The Corner

Shock: In Final Week, MSNBC and Fox Grew Even More Partisan

The week before the presidential election was held, Pew released a study from its project for Excellence in Journalism assessing the nature and tone of the media’s election coverage. It found, less than surprisingly, that Fox News offered substantially negative commentary on the president, but that MSNBC’s treatment of Mitt Romney was even more negative. Yesterday Pew released an updated version, considering the final week of the campaign, which reflects some of the same findings.

President Obama received even more positive coverage in the week of October 29 to November 5, which Pew attributes to the number of positive “horse race” stories (meaning updates on polling, etc., understandable given that his lead was solidifying), but also the flattering coverage of Hurricane Sandy. The split is quite substantial:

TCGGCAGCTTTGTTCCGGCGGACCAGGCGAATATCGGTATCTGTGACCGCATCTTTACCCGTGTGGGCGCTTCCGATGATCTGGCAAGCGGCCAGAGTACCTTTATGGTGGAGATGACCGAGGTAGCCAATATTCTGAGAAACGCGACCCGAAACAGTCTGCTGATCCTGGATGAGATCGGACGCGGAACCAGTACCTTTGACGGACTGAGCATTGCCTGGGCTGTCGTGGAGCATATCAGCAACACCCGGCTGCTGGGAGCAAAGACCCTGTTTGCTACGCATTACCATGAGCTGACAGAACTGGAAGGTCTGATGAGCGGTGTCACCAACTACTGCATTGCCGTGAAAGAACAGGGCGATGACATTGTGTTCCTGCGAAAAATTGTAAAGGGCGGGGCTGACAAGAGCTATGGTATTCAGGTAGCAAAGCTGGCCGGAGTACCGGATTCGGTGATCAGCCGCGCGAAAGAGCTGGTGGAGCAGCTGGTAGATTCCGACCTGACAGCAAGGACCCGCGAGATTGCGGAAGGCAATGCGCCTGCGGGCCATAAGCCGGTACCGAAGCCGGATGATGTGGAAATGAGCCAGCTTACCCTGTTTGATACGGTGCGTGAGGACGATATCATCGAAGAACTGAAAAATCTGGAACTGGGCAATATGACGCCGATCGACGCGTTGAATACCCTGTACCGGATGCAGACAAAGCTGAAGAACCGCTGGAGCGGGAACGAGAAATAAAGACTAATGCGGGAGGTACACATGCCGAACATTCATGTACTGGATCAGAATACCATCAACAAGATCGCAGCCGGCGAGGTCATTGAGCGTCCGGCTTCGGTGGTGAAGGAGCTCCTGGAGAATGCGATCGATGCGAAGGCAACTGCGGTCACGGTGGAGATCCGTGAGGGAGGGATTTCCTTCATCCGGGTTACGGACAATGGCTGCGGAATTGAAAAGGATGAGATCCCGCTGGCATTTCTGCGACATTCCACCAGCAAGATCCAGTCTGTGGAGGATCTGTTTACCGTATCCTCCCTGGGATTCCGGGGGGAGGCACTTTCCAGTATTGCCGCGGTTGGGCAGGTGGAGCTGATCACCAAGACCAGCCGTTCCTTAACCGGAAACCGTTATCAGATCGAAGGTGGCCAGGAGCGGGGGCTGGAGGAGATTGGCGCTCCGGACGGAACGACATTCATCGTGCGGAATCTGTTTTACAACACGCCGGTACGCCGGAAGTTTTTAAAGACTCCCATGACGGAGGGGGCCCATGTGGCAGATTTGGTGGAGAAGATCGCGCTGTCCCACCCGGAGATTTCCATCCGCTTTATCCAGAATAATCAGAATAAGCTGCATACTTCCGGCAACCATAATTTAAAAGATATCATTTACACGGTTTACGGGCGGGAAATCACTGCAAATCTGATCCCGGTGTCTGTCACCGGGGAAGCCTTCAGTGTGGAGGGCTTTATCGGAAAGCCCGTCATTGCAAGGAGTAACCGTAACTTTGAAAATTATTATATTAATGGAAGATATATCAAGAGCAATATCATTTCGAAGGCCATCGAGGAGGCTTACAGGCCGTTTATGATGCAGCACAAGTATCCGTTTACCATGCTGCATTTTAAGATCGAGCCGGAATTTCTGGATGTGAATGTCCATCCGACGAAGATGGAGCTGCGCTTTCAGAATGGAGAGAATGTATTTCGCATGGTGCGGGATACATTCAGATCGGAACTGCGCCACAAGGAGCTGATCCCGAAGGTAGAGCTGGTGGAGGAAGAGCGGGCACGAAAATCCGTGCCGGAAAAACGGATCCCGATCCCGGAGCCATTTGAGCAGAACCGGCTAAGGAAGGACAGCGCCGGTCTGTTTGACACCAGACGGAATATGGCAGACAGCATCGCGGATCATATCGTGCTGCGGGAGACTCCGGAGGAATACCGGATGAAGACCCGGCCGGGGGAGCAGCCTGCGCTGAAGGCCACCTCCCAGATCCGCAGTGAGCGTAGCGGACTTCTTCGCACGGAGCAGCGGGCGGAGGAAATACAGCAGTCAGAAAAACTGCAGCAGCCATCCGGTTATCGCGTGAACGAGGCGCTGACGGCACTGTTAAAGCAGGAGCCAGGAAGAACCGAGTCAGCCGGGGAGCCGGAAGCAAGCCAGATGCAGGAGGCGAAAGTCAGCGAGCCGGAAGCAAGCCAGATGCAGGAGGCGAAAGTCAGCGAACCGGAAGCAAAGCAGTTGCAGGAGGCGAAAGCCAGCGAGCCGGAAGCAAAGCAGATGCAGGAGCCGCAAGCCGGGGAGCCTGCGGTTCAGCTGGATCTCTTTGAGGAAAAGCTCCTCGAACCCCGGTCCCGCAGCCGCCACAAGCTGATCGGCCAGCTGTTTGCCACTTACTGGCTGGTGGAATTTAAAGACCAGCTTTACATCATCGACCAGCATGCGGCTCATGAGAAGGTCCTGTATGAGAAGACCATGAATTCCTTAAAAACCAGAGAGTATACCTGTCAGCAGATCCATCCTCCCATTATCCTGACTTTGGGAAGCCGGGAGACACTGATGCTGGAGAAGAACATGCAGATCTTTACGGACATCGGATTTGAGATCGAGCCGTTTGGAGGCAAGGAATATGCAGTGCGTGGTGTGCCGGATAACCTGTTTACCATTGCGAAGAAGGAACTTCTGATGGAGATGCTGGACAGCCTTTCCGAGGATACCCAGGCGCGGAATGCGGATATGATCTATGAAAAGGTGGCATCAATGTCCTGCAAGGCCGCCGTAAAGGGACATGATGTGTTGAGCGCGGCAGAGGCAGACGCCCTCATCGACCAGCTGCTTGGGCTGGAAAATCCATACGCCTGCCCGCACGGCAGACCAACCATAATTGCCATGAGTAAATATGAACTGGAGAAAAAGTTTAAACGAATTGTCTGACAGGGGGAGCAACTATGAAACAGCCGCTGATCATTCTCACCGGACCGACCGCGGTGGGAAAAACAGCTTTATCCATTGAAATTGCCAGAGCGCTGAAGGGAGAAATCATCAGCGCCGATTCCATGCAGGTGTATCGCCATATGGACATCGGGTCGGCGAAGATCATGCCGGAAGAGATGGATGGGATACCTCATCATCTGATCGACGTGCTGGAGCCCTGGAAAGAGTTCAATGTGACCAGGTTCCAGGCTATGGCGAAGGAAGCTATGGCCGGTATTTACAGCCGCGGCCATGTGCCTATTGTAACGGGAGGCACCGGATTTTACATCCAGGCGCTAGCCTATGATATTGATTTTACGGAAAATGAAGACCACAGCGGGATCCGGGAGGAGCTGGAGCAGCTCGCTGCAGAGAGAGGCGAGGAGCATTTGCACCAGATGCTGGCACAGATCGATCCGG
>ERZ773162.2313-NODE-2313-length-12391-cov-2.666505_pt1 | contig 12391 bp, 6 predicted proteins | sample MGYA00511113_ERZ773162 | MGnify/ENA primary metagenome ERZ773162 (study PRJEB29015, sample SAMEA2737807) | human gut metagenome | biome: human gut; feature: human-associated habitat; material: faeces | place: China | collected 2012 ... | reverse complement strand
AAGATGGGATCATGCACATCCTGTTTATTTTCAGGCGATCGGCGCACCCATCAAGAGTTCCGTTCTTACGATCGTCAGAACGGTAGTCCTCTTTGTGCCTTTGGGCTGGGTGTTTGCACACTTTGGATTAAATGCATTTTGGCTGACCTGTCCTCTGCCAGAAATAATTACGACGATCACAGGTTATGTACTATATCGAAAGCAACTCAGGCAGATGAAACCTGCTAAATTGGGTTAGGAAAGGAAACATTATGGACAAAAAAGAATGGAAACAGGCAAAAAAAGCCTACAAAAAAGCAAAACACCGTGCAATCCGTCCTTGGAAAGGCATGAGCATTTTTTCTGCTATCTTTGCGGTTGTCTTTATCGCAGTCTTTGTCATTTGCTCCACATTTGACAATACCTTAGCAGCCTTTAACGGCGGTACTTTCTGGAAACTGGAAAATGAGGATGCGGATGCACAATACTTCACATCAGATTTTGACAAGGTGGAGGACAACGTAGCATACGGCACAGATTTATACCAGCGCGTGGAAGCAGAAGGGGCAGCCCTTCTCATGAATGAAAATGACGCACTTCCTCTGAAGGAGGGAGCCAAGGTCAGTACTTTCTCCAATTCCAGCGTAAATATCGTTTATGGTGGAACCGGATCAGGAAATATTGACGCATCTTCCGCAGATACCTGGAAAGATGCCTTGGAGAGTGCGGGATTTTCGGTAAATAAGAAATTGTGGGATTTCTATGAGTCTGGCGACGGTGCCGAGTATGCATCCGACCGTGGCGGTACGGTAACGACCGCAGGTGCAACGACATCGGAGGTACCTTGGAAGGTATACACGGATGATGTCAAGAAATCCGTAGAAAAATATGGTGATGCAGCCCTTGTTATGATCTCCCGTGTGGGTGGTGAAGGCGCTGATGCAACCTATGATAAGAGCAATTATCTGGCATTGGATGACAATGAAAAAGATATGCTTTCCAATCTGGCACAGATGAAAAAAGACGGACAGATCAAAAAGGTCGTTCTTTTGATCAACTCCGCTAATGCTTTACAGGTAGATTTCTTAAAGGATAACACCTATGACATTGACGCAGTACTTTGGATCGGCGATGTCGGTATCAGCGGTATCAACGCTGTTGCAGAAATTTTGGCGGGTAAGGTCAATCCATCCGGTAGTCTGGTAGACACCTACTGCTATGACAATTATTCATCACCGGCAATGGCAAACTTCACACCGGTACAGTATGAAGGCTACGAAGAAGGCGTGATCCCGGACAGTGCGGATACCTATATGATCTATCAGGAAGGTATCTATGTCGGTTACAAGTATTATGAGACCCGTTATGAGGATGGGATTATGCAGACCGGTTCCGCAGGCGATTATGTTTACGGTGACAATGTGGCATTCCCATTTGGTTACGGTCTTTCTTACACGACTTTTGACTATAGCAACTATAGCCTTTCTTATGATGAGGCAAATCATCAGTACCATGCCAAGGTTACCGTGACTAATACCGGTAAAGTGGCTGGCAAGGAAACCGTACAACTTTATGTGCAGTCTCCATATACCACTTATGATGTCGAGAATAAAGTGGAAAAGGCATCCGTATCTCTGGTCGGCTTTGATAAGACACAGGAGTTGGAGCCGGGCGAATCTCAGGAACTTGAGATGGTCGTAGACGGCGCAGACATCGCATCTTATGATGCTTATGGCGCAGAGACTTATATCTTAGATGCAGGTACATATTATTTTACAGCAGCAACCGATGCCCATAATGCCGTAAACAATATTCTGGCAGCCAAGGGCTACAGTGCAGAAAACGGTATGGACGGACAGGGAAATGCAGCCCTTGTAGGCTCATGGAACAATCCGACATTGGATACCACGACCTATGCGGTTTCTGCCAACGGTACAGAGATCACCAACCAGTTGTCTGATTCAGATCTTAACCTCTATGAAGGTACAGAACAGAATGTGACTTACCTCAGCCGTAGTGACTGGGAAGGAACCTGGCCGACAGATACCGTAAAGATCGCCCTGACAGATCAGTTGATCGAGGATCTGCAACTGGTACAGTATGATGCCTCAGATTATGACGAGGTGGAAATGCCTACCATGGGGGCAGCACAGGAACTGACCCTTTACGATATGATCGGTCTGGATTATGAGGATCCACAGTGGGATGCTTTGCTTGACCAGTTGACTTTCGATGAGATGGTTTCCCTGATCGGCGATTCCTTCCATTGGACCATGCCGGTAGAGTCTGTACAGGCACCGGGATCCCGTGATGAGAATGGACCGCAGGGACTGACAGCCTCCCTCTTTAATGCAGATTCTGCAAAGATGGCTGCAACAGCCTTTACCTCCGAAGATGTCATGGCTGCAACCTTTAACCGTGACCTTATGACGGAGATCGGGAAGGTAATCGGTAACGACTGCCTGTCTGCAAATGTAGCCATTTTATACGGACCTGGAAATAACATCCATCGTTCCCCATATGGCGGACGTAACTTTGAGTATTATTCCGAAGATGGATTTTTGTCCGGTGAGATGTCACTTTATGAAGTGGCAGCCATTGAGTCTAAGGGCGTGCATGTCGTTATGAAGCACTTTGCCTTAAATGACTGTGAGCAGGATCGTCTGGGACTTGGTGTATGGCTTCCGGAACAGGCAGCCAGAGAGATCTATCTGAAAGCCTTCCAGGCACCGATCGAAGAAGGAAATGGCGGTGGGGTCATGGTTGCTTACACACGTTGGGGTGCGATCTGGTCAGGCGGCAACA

And they confirmed their findings about the relative levels of partisanship at MSNBC and Fox News; the divide grew even more extreme in the final week:

Both Fox News and MSNBC became even more extreme in how they differed from the rest of the press in coverage of the two candidates. On Fox News, the amount of negative coverage of Obama increased-from 47% in the first four weeks of October to 56% the final week. Meanwhile, positive discussion of Romney grew, from 34% of segments to 42%. On MSNBC, the positive coverage of Obama increased from 33% during most of October to 51% during the last week, while Romney’s negative coverage increased from 57% to 68%.

The relevant chart:

In a recent profile of the Left’s cable network, the New York Times quoted Rachel Maddow as saying, by contrast to Fox, “I think that we [at MSNBC] are more information-based.” By that logic, Pew’s findings suggest that there was literally no good information available to report about Romney in the final week of the campaign, and literally no bad news about Obama. 

Patrick Brennan — Patrick Brennan is a writer and policy analyst based in Washington, D.C. He was Director of Digital Content for Marco Rubio's presidential campaign, writing op-eds, policy content, and leading the ...

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